KD:There have been a number of articles and op-eds touting the importance of allyship, and many people are stepping up to act. However, what must come before allyship is being educated and informed. YWCA Greater Charleston’s Racial Equity Institute does a great job of breaking it down and helping people understand what systemic racism really is in America.
After education, you must be courageous enough to reach out and engage. As business leaders, you have the capacity and ability to see problems before they become bigger ones. Identify who could use an allyship, and don’t wait to be asked to act.
BD: What do we do as a community?
KD: Overall, what we want to see in a community is people coming together to better understand one another in a safe space. Create a safe space to have the dialogue and then quickly get to the point of response and action, with a new level of understanding of each other.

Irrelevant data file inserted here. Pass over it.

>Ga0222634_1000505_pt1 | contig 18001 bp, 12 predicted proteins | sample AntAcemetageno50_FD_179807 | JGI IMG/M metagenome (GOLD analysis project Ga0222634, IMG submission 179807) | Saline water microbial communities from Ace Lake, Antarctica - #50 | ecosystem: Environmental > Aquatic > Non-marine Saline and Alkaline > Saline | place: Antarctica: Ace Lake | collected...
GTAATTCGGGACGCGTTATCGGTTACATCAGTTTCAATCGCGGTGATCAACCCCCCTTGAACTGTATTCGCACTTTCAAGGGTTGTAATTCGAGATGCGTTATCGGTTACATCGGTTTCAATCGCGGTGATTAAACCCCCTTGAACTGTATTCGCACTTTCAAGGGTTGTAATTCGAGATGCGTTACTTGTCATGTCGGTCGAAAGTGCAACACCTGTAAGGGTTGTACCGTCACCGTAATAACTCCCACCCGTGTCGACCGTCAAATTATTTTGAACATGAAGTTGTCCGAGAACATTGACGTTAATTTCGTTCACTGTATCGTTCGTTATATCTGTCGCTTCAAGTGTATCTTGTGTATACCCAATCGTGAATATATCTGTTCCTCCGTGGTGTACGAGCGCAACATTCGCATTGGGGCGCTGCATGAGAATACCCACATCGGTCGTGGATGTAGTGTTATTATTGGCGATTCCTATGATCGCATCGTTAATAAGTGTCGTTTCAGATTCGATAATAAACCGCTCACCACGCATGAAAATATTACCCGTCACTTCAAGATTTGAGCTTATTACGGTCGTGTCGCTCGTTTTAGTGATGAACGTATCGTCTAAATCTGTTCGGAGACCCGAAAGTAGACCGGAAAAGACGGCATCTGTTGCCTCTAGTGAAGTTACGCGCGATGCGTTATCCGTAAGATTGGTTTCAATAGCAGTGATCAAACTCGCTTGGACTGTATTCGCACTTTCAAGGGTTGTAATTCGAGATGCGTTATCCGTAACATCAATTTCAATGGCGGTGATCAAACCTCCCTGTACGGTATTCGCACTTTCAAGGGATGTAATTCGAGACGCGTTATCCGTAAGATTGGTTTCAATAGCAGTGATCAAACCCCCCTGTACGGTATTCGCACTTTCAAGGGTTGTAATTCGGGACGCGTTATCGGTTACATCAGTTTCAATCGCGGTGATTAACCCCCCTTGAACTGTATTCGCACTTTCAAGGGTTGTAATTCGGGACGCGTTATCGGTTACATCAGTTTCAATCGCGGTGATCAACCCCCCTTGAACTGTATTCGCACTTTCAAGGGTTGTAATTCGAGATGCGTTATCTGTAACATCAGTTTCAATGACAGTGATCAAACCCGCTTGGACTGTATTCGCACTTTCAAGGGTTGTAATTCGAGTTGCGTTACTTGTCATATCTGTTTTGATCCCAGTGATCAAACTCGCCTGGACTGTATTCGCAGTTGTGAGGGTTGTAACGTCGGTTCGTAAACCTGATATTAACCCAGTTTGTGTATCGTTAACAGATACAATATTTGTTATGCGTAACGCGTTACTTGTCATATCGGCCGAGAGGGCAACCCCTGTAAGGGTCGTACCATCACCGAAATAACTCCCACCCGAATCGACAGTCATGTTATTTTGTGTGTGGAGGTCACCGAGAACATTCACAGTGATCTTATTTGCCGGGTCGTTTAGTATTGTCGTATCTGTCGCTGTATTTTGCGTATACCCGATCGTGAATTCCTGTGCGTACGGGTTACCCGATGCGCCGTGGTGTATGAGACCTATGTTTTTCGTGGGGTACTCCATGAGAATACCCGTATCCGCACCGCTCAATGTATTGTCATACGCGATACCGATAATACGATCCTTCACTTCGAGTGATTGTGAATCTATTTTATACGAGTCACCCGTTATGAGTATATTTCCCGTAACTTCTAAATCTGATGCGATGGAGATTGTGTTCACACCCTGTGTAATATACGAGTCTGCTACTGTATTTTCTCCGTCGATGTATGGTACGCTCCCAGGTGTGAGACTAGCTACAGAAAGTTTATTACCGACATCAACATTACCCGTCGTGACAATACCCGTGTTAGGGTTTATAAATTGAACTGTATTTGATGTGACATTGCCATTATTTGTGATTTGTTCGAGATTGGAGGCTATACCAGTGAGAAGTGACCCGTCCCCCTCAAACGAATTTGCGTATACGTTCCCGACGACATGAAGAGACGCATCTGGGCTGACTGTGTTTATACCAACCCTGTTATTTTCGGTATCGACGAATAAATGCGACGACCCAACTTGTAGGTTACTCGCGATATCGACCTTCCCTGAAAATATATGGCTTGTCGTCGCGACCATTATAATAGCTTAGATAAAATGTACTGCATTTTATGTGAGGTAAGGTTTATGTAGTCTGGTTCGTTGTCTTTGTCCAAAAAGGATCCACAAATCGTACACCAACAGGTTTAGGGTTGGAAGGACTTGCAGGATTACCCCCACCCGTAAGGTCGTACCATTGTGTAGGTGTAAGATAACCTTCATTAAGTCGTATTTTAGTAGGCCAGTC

For businesses, creating spaces within your organization for listening and learning is crucial. You also must develop a plan for assessing the effectiveness of programming. In business, what gets measured gets done; determine what “good” looks like, how it’s measured and what your action plan will be. Lastly, in order to ensure forward movement, you have to have accountability for the things you’re committing to.
BD: We know there is a great deal of research about why diversity is good for business. In fact, across the board, when it came to innovation, creativity, productivity and profitability, diverse teams were hands-down better able to help their companies and the economic mobility of individual employees. Doing the right thing is also the rewarding thing. How can we help the business community understand the important benefits of DE&I for individuals, but also to business success?